On Thursday, September 27, Amnesty International published its report on the conditions of California’s supermax units, entitled The Edge of Endurance: Conditions in California’s Security Housing Units. The Security Housing Units (SHUs), which currently house over 3,000 inmates in predominantly single-cell isolation, hold inmates in small cells for at least 22 1/2 hours every day. The report notes that hundreds of inmates will spend over 10 years in these isolation units, where they are prohibited from participating in group activities including religious and rehabilitative programs. The report primarily focuses on the SHUs at Pelican Bay State Prison and California State Prison, Corcoran, though it also touches on the use of the SHU in women’s prisons.
The report covers the conditions of the standard SHU units, the long-term effects of isolation, the criterion used for SHU placement, mental health treatment, and offers recommendations.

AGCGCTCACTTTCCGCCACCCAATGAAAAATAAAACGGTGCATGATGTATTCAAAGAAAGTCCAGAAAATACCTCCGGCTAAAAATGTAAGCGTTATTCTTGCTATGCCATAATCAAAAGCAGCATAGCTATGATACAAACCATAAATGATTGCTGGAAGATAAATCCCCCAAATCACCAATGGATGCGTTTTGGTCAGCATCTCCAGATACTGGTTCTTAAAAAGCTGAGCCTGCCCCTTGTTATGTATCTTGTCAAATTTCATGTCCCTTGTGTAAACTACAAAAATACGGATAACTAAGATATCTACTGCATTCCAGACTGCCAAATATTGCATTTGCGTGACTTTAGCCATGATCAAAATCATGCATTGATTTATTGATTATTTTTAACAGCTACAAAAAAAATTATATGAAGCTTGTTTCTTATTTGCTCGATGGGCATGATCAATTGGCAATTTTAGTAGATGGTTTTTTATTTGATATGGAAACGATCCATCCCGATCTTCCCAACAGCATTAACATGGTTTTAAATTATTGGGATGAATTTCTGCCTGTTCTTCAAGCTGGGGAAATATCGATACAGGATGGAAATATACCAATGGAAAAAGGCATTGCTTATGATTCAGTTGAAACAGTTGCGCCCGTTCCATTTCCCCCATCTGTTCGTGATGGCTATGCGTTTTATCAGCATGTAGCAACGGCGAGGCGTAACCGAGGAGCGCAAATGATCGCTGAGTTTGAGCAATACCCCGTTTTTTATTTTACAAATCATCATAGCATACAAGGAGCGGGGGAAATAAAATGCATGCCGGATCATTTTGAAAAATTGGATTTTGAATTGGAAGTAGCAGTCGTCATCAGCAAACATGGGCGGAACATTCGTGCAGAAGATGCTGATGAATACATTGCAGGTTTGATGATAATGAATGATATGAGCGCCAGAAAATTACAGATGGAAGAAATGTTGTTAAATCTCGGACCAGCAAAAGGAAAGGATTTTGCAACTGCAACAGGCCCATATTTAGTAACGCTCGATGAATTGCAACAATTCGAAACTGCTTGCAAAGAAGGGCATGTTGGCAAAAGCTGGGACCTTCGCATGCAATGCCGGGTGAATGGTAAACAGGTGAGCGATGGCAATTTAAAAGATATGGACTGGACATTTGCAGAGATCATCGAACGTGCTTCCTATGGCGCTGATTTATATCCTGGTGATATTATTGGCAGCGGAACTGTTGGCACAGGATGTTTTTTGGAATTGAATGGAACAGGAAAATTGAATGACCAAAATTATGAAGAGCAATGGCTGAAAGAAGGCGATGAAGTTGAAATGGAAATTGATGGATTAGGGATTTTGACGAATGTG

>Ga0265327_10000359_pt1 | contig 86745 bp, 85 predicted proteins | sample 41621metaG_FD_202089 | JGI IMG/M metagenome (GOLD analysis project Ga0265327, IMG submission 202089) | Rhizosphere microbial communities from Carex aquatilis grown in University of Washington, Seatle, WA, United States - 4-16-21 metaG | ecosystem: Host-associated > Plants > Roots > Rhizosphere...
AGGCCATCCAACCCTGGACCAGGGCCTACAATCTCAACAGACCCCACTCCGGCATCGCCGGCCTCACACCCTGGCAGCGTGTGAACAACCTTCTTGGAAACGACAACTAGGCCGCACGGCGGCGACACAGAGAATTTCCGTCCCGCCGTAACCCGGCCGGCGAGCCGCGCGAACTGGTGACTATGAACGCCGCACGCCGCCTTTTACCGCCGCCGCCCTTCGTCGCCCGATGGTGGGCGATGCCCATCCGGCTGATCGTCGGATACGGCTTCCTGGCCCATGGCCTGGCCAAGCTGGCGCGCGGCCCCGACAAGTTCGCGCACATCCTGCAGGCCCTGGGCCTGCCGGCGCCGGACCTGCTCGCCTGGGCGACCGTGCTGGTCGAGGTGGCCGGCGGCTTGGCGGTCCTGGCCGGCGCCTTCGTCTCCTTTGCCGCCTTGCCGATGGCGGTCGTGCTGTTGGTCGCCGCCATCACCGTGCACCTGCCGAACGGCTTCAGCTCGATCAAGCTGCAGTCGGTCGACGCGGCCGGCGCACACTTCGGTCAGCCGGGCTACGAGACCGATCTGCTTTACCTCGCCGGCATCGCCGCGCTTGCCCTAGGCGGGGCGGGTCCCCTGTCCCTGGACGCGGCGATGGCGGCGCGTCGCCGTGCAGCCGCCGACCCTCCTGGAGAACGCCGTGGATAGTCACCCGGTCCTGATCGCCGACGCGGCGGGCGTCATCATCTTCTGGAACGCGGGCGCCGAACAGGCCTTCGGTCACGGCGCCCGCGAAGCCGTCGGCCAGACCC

The report also cites the October 24, 2011, suicide of Pelican Bay inmate Alex Machado, who was being housed in Pelican Bay’s Administrative Segregation Unit, an isolation unit that often serves as an overflow of the SHU pending SHU cell openings. Machado was put in the ASU despite exhibiting psychotic symptoms and previously attempting suicide. According to the report, between 2006 and 2010, 42 percent of California prison suicides occurred inside one of the many isolation units.
Among the recommendations are:
- Limiting the use of isolation in a SHU or similar environment so that is it imposed only as a last resort in the case of prisoners whose behaviour constitutes a severe and ongoing threat to the safety of others or the security of the institution.
- Improving conditions for all prisoners held in SHUs, including better exercise provision and an opportunity for more human contact for prisoners, even at the most restrictive custody levels.
- Allowing SHU prisoners to make regular phone calls to their families.
- Reducing the length of the Step Down Program and providing meaningful access to programs where prisoners have an opportunity for some group contact and interaction with others at an earlier stage.
- Immediately removing from isolation of prisoners who have already spent years in the SHU under an indeterminate assignment.
The full 68-page report can be read here.
Solitary Watch’s extensive coverage of solitary confinement in California, including the voices of prisoners in isolation, can be accessed here.